What’s your monthly cellphone bill — $70, $80, $90? More? It’s far too easy to drop $1,000 a year on cell service from one of the big four U.S. providers: AT&T, Sprint, T-Mobile, and Verizon. Sure, second-tier players like Virgin Mobile and Straight Talk offer cheaper plans ranging from $30 to $50 per month, but you can do even better. In fact, if you’re willing to make a few compromises, your monthly cellular service could dip below $20 — or cost nothing at all.
Ultra low-cost providers typically aren’t household names: Consumer Cellular, FreedomPop, PureTalk USA, Republic Wireless, and Ting, to name a few. They don’t own their own cellphone towers, but rather lease network capacity from the major carriers. Let’s take a closer look at two of these carriers — FreedomPop and Republic Wireless — to see how they work.
Free … Seriously?
In one case, yes. FreedomPop uses Sprint’s network and offers a no-frills, no-cost plan. The free Basic option includes 200 minutes of voice calls, 500 text messages, and 500 megabytes (MB) of data per month. If you’re not a big caller or texter, it’s worth a look. The data restriction is pretty tight, though. Say you watch just a minute a day of HD video over your cell connection. That alone would use up nearly all of your monthly data allotment. The free MyFreedomPop app lets you track your voice, text, and data usage right on the phone. You also can earn free data by completing surveys, signing up for free trials, or buying services from third parties.
FreedomPop has two paid cell plans: $20 a month for unlimited voice/text and 1 GB of data per month; or $80/year (about $6.67/month) for unlimited voice/text and 500 MB per month. There’s a Wi-Fi-only option for $5/month too. Over half of FreedomPop customers “don’t pay us a penny, literally,” Tony Miller, FreedomPop’s VP of marketing, told me via email. The carrier’s margins come mostly from upselling added-value services such as international calling and data rollover plans, virtual numbers, and online security tools.
Caveats? You bet. FreedomPop sells a limited number of Apple and Android handsets, which at press time included the popular iPhone 6/6s and Samsung Galaxy S5. If you have a Sprint- or Verizon-compatible phone, it might work on FreedomPop’s service too. To find out, go to freedompop.com/byod.
You know how you’re never more than a few feet from a spider? Well, you could say the same for Wi-Fi, which is increasingly ubiquitous at work, home, and everywhere else we hang out. So why use pricey cell service when good ol’ Wi-Fi can do the job? That’s the logic behind Republic Wireless’ clever cellular/Wi-Fi hybrid network, which jumps from one wireless hotspot to another, but falls back to Sprint’s cell network when Wi-Fi isn’t available.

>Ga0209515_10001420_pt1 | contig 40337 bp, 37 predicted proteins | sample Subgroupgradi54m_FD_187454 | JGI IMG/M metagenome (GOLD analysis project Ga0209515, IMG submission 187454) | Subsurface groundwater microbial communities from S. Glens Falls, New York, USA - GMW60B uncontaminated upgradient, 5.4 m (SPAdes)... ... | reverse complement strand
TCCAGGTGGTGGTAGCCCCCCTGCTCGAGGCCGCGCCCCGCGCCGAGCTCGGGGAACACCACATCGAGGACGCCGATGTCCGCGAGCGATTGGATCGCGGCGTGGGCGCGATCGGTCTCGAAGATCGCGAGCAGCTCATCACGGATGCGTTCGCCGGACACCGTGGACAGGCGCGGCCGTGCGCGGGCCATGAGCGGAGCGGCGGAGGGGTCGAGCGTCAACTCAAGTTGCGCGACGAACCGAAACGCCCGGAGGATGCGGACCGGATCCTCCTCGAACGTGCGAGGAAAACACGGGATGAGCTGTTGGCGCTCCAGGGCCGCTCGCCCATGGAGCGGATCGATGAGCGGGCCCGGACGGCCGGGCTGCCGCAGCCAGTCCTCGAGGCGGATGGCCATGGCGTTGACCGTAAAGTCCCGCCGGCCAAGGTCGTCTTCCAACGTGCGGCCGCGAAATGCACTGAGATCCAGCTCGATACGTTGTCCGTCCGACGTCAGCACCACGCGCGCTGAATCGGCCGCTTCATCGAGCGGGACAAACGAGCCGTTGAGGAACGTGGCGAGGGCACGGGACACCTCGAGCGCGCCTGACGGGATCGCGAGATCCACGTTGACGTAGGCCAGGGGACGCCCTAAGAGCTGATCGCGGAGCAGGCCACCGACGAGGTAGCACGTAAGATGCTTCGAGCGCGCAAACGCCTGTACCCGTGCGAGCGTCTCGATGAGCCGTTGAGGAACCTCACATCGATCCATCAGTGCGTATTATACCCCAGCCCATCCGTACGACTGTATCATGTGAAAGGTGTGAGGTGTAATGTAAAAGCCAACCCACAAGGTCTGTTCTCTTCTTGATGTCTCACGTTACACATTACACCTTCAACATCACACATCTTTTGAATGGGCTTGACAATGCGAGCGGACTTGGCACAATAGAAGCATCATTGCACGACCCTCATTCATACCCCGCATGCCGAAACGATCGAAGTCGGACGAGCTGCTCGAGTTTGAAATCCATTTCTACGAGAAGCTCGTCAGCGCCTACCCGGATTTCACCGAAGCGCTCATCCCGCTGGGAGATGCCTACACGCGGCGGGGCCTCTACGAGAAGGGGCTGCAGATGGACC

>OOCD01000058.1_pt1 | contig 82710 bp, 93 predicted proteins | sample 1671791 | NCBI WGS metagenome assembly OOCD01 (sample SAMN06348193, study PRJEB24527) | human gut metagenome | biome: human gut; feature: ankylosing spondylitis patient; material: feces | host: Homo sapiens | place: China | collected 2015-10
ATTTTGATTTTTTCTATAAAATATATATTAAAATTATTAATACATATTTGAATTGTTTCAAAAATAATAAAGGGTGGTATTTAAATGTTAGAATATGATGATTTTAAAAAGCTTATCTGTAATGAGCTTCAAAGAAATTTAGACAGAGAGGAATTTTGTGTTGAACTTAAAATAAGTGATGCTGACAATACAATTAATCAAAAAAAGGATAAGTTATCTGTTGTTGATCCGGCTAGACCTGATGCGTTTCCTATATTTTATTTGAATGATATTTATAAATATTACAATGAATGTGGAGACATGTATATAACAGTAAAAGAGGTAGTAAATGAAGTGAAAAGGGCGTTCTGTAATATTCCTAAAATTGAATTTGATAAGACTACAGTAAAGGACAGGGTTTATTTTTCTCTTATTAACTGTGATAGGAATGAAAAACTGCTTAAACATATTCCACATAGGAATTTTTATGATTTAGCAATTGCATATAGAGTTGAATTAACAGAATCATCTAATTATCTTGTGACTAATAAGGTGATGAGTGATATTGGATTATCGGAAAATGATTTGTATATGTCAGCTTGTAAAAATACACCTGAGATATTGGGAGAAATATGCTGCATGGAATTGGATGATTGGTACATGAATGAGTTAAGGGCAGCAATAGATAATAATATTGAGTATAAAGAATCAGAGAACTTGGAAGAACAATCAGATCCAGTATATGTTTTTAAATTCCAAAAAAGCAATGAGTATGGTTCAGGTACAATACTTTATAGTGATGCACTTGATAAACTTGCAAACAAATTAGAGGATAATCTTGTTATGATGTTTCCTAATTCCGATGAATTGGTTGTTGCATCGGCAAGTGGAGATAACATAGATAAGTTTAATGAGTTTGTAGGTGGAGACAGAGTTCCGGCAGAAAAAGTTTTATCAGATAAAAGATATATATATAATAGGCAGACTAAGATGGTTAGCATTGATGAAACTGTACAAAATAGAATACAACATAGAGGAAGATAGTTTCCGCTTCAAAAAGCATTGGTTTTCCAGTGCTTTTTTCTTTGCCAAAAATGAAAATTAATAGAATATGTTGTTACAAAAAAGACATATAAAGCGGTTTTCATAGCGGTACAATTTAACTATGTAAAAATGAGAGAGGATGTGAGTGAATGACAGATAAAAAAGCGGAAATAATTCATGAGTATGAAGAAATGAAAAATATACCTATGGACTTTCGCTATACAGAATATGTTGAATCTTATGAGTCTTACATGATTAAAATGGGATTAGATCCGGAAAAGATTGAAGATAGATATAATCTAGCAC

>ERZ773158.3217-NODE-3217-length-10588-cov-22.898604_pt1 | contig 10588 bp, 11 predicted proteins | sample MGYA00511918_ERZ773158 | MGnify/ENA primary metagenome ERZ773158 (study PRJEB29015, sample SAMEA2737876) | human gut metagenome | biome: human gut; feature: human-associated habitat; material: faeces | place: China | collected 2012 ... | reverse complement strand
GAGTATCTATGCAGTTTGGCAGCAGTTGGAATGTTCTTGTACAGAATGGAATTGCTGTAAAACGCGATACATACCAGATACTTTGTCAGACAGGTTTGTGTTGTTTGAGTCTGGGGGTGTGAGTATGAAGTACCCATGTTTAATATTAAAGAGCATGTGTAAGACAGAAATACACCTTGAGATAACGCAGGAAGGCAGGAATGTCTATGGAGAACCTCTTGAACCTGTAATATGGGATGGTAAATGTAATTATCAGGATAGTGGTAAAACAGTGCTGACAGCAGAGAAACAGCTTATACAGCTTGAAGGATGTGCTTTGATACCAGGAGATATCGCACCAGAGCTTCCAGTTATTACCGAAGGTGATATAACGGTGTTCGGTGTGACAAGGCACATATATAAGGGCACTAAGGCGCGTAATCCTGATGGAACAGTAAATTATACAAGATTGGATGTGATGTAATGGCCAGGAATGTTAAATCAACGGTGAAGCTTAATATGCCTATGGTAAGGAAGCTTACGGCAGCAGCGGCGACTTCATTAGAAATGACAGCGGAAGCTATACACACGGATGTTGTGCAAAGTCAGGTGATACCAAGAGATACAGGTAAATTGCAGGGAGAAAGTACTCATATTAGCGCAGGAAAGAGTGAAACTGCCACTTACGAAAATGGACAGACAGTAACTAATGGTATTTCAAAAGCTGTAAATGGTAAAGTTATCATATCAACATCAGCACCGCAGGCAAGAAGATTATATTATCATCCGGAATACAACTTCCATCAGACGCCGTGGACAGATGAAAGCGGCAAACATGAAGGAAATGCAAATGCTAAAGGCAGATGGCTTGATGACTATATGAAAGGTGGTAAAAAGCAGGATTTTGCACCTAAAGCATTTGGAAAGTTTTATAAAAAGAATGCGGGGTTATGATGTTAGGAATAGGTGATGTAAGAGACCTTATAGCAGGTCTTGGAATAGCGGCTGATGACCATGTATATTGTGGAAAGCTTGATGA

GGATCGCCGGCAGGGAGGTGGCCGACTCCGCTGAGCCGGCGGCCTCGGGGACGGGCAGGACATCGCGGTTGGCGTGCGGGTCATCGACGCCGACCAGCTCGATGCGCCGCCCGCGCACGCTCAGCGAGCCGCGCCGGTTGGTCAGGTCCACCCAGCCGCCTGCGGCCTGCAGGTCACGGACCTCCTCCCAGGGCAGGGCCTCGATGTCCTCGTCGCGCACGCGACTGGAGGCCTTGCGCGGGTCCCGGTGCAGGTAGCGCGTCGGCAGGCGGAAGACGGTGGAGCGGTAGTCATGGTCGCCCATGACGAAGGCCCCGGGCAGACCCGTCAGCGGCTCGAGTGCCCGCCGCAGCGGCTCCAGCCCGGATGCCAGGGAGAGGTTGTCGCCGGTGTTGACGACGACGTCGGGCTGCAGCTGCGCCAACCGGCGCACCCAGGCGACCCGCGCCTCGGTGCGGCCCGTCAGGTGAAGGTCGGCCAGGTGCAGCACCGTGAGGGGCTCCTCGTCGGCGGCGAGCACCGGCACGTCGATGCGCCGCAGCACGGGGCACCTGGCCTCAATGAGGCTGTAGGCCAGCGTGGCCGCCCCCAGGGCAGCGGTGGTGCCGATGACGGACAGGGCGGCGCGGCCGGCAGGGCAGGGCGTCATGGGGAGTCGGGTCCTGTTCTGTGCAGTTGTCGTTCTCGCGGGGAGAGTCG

And, hey, it’s really cheap too. Republic Wireless plans start at $5/month for Wi-Fi-only service, but that’s pretty limiting. (Try making a Wi-Fi call when you’re stranded on a highway in the middle of nowhere.) It’s wise to buy a little cellular action. The Republic Refund Base Plan starts at $17.50/month for Wi-Fi plus 500 MB of data. The 1 GB option costs $25. Free? Nope, but here’s the good news: You’ll get a refund for the data you don’t use. Example: If you’re on the $25 (1 GB) plan and use a little over 0.5 GB of cell data, your bill that month will be $17. The average Republic Refund customer paid just $13.79 in September 2015, the company says.
So how does hybrid calling work? The phone automatically detects public Wi-Fi — say, at the local Starbucks — and posts a small alert on the screen, asking if you want to connect. If you choose to, the browser pops up and takes you to the Wi-Fi provider’s login page. Since Republic’s “captive portal technology” saves this information in your phone’s memory, you’ll typically only have to log in once, although this varies by hotspot.
Bad news: If you’re an iPhone user hoping to switch to Republic Wireless, fuhgettaboutit. The service supports a small number of (very good) Android phones from Motorola, including the Moto E, G, and X models. But since Apple doesn’t let third parties fiddle with its iOS mobile software, Republic’s hybrid scheme isn’t iPhone-friendly.
Other Cheapskate Options
- Consumer Cellular offers several low-cost plans designed for seniors who don’t use their cellphones often. Example: $15 for 250 voice minutes, plus $2.50 for 300 texts and a measly 30 MB of data. Monthly total: $17.50. (You can mix/match different voice and data bundles to meet your needs.)
- At PureTalk USA, $25/month buys unlimited voice/text and 100 MB of data.
- And Ting has an a la carte pricing system. For instance, if you have one device ($6), and use up to 100 voice minutes ($3), 100 text messages ($3), and 100 MB of data ($3), your monthly bill comes to $15. The average Ting customer bill is $23, the company says.